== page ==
Unable to put off the moment, Amy picked up her backpack and headed over to the departure gate. As she passed the newsagents’ her eyes landed on a copy of one magazine in particular- it had the appropriate headline New Job, New Home, New Life.
Amy muttered the words over and over in her head like a mantra as she purchased the magazine fate seemed to have left there for her, before joining the queue of people who were also turning their back on the Granite City, for to business commitments, holidays or, as in her case, for ever.
During the seventy-minute flight, Amy had managed to concoct enough excuses to delay any plan of action as to what to do next for a little longer. She’d examined the flight safety card thoroughly, had uncharacteristically engaged her fellow passengers in mindless conversation, and flicked through her magazine. Amy had read the occasional relevant passage, but had been disappointed not to find an article entitled You’ve Ditched Your Life – So Now What?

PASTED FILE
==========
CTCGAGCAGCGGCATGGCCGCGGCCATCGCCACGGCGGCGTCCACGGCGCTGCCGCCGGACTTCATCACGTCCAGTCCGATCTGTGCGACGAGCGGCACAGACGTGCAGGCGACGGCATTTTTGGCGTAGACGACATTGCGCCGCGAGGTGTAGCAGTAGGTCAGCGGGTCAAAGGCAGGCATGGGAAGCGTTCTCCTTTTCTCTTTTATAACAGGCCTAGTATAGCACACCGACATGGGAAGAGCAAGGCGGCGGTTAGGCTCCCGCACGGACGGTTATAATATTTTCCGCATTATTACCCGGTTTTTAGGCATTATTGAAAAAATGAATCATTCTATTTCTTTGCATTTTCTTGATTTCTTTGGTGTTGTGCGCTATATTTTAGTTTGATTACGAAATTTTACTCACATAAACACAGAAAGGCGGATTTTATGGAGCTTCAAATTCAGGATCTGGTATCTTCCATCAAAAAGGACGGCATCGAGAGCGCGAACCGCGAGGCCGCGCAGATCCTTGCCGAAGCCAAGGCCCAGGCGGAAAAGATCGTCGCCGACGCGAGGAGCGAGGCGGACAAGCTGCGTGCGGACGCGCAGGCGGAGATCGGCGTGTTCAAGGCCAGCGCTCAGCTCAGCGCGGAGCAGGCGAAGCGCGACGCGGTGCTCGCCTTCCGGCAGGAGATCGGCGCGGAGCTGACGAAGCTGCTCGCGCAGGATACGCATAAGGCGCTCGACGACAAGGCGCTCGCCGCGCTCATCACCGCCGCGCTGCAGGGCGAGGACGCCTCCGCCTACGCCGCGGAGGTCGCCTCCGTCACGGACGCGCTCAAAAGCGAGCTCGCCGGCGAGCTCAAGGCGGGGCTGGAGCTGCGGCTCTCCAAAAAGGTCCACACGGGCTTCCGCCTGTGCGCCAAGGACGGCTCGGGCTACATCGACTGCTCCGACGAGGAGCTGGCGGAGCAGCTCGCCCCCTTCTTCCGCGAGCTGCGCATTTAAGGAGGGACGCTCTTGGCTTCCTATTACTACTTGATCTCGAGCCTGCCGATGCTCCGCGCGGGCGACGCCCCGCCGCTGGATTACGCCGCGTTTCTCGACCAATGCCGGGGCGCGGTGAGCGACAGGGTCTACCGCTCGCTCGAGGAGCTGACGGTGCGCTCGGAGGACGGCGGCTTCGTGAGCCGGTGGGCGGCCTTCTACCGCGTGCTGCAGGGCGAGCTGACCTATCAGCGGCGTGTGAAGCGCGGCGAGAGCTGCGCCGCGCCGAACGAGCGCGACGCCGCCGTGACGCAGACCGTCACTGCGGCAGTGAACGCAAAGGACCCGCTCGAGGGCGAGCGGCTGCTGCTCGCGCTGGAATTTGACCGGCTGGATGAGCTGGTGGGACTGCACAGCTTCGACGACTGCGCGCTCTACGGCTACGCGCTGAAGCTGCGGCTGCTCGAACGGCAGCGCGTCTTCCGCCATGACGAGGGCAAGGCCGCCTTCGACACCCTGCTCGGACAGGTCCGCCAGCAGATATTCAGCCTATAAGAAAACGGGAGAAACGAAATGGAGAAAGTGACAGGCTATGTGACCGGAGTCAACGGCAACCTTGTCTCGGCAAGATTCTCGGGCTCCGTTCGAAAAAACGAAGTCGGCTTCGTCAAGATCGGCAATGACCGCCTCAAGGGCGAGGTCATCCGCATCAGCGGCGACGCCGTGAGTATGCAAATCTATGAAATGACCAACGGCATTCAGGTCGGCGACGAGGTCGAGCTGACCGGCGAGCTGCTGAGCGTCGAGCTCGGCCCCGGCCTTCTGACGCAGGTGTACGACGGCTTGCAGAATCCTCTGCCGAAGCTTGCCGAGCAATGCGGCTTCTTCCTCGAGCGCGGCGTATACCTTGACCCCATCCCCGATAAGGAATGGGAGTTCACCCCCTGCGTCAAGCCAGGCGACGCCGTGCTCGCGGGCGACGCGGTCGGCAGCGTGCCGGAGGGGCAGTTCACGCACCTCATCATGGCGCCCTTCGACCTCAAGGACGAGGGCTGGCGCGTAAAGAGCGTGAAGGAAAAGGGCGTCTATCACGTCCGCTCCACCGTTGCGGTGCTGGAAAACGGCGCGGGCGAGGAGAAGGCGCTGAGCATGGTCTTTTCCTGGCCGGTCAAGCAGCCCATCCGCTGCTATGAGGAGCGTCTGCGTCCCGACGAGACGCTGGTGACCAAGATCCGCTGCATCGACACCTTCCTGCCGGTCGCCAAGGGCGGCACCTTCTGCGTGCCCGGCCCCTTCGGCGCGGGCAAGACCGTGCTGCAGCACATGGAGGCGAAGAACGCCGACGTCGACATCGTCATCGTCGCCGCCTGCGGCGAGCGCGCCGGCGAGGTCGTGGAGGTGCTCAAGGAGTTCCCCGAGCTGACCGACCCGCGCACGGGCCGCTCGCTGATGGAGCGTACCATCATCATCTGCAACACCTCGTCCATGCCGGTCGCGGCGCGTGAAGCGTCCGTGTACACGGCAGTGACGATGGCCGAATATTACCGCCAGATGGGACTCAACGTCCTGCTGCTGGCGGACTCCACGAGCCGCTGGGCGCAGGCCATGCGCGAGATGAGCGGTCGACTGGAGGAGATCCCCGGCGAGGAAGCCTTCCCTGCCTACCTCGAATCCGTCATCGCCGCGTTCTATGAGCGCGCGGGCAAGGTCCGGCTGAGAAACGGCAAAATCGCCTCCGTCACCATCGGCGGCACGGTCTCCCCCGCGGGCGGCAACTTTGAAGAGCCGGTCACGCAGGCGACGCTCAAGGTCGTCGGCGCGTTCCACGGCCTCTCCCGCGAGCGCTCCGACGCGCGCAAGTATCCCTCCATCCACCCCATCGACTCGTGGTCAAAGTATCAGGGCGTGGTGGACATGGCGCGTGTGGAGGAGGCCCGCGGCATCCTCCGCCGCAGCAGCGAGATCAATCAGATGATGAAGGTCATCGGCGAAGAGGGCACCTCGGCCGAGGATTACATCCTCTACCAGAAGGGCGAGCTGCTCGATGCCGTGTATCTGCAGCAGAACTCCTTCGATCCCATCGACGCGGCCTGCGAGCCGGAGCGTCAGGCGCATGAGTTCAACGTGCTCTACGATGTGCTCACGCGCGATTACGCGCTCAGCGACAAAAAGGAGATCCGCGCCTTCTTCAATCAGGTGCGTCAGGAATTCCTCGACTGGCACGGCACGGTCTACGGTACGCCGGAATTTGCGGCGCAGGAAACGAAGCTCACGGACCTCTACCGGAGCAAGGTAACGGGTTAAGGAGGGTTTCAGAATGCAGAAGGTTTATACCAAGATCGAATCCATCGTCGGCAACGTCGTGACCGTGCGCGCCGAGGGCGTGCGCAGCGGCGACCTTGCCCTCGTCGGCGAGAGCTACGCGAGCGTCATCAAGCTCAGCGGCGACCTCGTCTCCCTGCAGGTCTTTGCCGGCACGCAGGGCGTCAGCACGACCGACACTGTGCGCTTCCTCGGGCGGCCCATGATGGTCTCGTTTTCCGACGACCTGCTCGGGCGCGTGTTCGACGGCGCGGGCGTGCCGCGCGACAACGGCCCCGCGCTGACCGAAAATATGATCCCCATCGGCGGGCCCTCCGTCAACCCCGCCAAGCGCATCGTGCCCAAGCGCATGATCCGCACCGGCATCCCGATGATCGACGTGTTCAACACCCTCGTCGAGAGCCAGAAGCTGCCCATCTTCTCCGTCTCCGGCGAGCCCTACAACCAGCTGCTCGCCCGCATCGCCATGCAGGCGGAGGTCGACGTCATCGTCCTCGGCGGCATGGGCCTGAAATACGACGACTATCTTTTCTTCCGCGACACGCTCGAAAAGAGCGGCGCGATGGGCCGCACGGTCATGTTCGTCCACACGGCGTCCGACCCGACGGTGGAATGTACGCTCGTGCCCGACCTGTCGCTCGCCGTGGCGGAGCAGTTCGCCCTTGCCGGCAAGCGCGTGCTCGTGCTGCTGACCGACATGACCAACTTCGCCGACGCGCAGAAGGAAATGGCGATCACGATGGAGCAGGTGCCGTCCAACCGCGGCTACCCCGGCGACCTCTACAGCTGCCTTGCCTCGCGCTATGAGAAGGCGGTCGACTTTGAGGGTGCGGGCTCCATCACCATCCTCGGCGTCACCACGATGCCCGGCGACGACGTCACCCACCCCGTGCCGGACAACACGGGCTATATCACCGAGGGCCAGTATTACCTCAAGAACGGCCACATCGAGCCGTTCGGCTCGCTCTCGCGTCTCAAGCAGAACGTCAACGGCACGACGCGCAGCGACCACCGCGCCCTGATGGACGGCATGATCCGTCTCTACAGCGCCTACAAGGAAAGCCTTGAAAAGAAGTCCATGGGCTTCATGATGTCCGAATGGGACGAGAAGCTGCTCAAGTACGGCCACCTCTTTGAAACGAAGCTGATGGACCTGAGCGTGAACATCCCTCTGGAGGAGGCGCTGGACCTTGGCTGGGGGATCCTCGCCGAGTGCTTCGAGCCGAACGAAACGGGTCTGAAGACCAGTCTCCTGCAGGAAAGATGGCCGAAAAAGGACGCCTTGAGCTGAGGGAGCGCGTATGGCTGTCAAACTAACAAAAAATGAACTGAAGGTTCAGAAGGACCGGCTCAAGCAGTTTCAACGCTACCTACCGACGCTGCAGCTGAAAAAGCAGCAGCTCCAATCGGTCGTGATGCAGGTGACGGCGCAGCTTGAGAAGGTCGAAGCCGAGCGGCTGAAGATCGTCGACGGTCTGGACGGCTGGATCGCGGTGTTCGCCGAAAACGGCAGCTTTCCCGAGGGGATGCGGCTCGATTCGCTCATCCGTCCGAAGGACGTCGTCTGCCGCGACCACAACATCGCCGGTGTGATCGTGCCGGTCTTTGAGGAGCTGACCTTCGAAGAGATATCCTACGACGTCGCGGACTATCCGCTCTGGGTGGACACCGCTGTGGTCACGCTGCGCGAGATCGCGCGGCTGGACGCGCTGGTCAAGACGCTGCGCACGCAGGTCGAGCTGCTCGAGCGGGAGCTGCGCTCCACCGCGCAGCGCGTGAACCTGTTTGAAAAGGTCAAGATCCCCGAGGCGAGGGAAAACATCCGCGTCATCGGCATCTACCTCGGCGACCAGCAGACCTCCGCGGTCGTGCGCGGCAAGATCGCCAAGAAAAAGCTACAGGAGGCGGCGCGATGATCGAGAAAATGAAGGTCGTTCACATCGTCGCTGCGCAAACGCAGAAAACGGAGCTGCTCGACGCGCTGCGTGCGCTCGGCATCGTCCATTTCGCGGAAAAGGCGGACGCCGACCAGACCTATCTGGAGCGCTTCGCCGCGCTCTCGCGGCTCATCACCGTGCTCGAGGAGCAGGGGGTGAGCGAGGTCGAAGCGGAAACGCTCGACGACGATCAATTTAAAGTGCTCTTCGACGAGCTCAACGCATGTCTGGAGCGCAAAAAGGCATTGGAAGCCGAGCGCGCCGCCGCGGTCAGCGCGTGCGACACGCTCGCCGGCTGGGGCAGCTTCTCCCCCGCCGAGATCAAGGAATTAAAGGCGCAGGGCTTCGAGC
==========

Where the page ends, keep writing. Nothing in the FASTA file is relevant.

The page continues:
Now, trudging down the gloomy concourse at Heathrow to retrieve her luggage and trying to ignore the patina of perspiration on her palms, Amy was suddenly aware that someone was talking to her.
The man striding next to her spoke with a soft Irish lilt. ‘You’ve been chatting to yourself ever since we landed.’
‘Oh, God, have I?’ Amy’s face flushed. ‘I’m sorry; I’m always talking to myself. You must think I’m nuts.’
‘No!’ His eyes twinkled at her as he spoke. ‘Well, maybe just a bit.’
Amy wondered how old he was. Roughly her age perhaps; she always found it difficult to tell with men in suits. Amy didn’t want to think about it, or she’d get onto thinking about how much time had passed since she’d last smiled at a man of her own age, let alone spoken to one, and that way lay madness. ‘You’re probably right. I’ve just chucked in my life, so perhaps I’m insane.’